Today, officially, marks the 27th anniversary of the Chernobyl nuclear power plant meltdown.
Doctors and scientists have spent nearly all of that time measuring and studying how toxic nuclear contaminants have affected people throughout Ukraine, Moldova, Belarus, and the Russian Federation. These findings, in conjunction with information gathered from public discussions and published scientific literature, have recently been published in a study conducted by Green Cross Russia, Belarus, and the Ukraine under the guidance of Dr. Jonathan M. Samet, director of the Institute for Global Health at the University of Southern California (USA) in collaboration with local partners.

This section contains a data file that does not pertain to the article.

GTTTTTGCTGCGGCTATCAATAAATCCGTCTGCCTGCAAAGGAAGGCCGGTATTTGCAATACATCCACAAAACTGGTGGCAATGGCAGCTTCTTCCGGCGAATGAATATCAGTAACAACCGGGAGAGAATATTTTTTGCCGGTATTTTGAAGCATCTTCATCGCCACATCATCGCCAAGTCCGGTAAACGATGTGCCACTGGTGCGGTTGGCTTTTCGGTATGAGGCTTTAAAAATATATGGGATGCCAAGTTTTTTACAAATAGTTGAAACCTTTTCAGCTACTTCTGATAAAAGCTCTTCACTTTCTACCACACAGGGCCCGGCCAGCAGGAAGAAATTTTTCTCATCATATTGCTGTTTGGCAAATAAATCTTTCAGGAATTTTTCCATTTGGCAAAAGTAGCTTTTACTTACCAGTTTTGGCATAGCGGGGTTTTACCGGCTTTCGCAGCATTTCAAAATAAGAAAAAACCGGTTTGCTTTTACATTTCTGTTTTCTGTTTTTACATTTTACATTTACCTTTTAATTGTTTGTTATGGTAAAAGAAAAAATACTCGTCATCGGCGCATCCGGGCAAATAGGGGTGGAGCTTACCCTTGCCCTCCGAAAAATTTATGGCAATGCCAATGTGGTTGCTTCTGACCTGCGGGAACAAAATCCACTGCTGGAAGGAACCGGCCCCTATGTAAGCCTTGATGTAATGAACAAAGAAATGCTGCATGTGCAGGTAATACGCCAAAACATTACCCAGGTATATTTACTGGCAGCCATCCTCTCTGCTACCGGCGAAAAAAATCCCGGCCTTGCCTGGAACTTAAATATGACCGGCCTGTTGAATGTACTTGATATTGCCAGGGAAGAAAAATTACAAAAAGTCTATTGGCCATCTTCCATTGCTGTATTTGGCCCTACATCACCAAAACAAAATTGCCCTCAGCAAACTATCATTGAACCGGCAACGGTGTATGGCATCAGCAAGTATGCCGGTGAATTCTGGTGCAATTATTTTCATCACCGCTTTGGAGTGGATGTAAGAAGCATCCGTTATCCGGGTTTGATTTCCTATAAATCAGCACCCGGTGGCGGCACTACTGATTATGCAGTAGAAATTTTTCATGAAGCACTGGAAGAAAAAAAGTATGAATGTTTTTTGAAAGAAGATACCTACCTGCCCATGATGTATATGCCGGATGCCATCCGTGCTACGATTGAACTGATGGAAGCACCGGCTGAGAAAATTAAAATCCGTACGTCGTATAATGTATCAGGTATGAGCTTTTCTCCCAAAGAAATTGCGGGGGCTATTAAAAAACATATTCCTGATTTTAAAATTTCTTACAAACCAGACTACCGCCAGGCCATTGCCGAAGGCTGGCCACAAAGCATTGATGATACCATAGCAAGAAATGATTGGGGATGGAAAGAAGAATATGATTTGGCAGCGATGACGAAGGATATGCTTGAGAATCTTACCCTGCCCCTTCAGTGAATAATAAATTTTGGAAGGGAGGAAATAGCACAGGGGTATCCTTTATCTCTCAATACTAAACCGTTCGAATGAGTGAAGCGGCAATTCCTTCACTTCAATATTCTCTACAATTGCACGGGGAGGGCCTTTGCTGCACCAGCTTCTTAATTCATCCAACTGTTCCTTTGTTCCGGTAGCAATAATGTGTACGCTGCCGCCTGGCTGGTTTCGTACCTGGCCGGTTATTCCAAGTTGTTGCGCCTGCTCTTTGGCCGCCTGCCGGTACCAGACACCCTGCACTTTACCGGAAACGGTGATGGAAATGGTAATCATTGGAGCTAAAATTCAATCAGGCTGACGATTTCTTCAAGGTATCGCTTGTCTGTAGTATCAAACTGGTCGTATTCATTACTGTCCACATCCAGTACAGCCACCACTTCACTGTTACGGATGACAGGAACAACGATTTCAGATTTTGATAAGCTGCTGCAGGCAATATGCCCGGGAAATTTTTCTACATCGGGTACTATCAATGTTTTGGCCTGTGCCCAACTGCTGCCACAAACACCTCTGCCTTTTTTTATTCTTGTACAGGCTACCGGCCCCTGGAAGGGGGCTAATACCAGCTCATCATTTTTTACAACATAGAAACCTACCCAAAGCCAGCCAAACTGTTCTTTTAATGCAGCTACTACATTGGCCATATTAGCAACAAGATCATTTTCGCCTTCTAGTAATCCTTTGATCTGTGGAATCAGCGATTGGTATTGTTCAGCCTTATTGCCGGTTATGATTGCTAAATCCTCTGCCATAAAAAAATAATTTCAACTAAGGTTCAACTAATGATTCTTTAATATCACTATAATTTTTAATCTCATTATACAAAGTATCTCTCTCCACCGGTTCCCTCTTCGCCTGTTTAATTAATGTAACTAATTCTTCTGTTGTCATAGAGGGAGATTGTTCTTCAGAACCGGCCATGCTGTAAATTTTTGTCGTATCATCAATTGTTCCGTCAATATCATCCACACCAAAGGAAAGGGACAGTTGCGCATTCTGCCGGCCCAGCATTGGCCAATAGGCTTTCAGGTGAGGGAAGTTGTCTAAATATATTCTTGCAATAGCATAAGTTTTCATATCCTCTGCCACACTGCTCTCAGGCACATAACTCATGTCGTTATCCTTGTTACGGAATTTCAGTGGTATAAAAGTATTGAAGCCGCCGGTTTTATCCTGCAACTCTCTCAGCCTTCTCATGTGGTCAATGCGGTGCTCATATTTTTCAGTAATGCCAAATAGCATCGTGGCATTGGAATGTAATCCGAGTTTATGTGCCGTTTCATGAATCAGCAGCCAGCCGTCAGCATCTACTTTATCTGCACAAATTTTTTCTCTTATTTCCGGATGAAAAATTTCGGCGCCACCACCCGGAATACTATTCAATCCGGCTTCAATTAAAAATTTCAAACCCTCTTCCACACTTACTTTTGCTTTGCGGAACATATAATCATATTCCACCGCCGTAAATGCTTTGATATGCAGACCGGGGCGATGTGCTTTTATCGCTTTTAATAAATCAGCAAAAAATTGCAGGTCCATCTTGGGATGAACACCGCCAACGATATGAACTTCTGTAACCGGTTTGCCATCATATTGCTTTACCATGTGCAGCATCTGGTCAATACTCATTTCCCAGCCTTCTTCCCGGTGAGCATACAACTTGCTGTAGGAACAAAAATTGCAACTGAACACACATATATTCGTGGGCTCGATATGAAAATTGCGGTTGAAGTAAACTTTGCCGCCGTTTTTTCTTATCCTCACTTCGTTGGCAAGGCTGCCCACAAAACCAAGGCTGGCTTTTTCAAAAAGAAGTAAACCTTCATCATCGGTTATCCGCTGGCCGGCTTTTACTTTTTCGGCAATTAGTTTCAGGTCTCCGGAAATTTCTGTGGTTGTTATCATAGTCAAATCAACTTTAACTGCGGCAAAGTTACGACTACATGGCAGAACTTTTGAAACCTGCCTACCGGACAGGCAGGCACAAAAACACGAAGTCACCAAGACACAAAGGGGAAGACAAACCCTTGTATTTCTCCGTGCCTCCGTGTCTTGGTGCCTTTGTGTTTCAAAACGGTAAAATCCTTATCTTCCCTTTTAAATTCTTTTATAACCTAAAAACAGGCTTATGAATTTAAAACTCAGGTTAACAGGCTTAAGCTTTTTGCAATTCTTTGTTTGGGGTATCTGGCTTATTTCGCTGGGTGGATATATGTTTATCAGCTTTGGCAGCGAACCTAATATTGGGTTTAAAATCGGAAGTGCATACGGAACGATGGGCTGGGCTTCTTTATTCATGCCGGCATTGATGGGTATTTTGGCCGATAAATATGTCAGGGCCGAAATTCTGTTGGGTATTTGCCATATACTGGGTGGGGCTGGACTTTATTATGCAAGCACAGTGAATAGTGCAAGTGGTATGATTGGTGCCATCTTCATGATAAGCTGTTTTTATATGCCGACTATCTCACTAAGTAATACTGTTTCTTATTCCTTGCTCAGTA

“Depression, anxiety and suicide are critical elements identified in populations living in contaminated areas or removed,” said Maria Vitagliano, Director of Green Cross International’s Social and Medical (SOCMED) programme. “We are putting in place methods for early detection of suicidal tendencies, using family clubs and therapeutic camps, as well as strategic partnerships with local governments to support cases of depression.”
The study culminates the findings of several focus groups and addresses mental, reproductive, respiratory, and cardiovascular health, as well as analyzing the sources and projected damages costs.